In a year where air disasters have been in the forefront of the New Zealand news we’re pleased to report that authorities are starting to clamp down on reckless activities and unlicensed pilots.
A Kaikoura helicopter pilot, unable to fly without medical clearance after he was grounded in 2012, and who repeatedly flew, has been fined $5,800.
Kaikoura helicopter pilot, Dave Armstrong, had shown reckless disregard for the safety of himself and others by flying on many occasions, flying on a suspended licence is a serious matter. His transgressions only came to light after he took a police search and rescue team to the air to bring home another person who’d been reckless with their personal safety and put others at risk – an injured hunter in remote and hostile terrain.
The incident occurred on April 5, 2014. According to Stuff.co.nz, pilot David Armstrong, the director of Kaikoura Helicopters, rescued Hunter Scott Lee, who was lashed to a tree on the edge of a 150-foot bluff in a remote area of the Puhi Puhi Valley north of Kaikoura. Lee’s girlfriend had fallen down a shingle bank, and on his way down to her, he tripped and broke his leg on the tree that prevented him from going over the precipice. He fell nearly 45 feet.
According to Lee, his girlfriend then became the rescuer, and managed to reach him and tie him to the tree with her own clothing and their dog’s leash.
The first helicopter sent to conduct a rescue turned back due to low fuel, so Armstrong took off as an advisor to his copilot, knowing he was not legally able to fly. The copilot, however, was not able to fly the Robinson R44 to the spot where a doctor and an SAR team needed to be dropped, so he took the controls himself.
The SAR crew got Lee out after about six hours on the ledge.
Armstrong had been grounded because of a medical issue. At the time of the rescue, that revocation had been challenged and he was working to try to get the grounding lifted. He has been charged with breaches of the Civil Aviation Act for performing search and rescue flights without a current medical licence.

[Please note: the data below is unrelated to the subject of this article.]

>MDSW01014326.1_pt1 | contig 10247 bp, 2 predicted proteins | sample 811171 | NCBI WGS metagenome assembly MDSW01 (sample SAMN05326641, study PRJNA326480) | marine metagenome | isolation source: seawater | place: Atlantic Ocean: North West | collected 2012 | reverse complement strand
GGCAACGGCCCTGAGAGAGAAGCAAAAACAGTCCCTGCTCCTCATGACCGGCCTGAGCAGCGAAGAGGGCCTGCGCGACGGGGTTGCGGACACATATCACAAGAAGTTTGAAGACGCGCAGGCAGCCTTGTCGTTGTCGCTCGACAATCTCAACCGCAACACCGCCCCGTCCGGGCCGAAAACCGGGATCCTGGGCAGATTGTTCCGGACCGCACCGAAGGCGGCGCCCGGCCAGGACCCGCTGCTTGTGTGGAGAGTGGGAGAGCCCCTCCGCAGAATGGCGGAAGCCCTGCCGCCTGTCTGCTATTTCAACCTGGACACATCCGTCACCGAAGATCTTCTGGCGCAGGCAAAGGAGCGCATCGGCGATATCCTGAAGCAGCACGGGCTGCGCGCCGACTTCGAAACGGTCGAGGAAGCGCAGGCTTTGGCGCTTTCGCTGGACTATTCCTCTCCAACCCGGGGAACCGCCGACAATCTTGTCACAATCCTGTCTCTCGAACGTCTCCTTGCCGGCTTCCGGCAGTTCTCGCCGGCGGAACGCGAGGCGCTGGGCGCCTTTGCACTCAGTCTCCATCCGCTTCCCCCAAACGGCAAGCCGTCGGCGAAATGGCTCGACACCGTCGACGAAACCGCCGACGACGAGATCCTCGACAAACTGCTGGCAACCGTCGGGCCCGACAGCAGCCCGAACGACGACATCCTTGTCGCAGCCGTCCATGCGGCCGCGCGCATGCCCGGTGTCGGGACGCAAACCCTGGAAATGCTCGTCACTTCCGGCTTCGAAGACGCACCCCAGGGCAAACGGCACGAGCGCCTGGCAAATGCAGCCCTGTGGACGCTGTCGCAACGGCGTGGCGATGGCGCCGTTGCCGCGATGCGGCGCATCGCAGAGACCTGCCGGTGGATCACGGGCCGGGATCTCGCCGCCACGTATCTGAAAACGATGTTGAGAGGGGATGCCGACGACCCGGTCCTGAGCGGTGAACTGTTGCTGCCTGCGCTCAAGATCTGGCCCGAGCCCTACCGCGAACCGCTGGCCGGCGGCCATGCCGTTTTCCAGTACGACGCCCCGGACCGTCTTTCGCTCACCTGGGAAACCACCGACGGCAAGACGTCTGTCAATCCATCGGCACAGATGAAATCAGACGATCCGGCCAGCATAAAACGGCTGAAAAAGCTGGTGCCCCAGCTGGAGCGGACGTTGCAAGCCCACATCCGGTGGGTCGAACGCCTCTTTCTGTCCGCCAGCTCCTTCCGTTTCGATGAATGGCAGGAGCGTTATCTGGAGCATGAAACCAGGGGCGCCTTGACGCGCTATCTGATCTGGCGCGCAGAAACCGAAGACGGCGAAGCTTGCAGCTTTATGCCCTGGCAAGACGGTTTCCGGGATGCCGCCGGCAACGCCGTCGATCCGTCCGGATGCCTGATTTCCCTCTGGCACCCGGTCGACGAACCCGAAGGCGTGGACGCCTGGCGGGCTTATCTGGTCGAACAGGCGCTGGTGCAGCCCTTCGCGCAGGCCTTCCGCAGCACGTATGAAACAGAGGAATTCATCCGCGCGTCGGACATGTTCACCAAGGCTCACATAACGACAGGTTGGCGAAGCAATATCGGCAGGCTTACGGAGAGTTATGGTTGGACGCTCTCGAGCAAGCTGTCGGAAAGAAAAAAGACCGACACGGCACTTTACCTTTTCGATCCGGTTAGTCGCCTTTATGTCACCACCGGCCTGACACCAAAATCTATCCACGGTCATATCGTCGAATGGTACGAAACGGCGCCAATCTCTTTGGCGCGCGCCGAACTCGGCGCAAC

Police formed SAR Team and reported Armstrong to the CAA
The New Zealand Civil Aviation Authority says the case of Dave Armstrong demonstrates the importance of civil aviation rules in maintaining the country’s aviation safety standards. In a press release on 14 December 2015 the CAA stated the police had made a complaint after their search and rescue team had been dropped off to stretcher-off Mr Lee.
Mr Armstrong, who in October this year pleaded guilty to two charges of operating an aircraft without a medical certificate and one charge of failing to accurately record flight details in a pilot’s log book, was convicted and sentenced today in the Christchurch District Court. He was convicted on both charges of not holding an appropriate medical certificate and fined a total of $5000 for those offences. He was not convicted for failing to record flight details, as this was an infringement offence, but was fined $800. He was ordered to pay court costs.
Director of Civil Aviation, Graeme Harris, says he acknowledges one of the four flights Mr Armstrong operated without a medical certificate significantly aided in Scott Lee’s rescue.
“However he also put at risk the lives of his co-pilot, as well as the Police and Search and Rescue teams who were his passengers during these flights,” he says.
“If we were only talking about the rescue of Scott Lee, if Mr Armstrong had advised all his passengers of his status before flying and had informed the CAA after the event then it is highly unlikely that a prosecution would have resulted in this instance.
“Mr Armstrong chose not to do any of these things so prosecution was entirely appropriate.”
In August 2012, Mr Armstrong had his Class 1 and 2 medical certificates suspended. He was later that month disqualified from holding medical certificates under the Civil Aviation Act.